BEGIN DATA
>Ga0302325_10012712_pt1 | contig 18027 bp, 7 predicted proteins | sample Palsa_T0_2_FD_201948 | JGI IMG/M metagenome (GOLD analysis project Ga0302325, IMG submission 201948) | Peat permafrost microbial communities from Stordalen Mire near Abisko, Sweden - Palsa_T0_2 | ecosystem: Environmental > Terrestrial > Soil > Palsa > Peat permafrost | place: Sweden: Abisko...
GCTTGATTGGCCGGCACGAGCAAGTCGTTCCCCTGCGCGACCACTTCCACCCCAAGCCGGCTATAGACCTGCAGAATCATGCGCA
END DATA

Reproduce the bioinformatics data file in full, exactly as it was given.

>Ga0302325_10012712_pt1 | contig 18027 bp, 7 predicted proteins | sample Palsa_T0_2_FD_201948 | JGI IMG/M metagenome (GOLD analysis project Ga0302325, IMG submission 201948) | Peat permafrost microbial communities from Stordalen Mire near Abisko, Sweden - Palsa_T0_2 | ecosystem: Environmental > Terrestrial > Soil > Palsa > Peat permafrost | place: Sweden: Abisko...
GCTTGATTGGCCGGCACGAGCAAGTCGTTCCCCTGCGCGACCACTTCCACCCCAAGCCGGCTATAGACCTGCAGAATCATGCGCA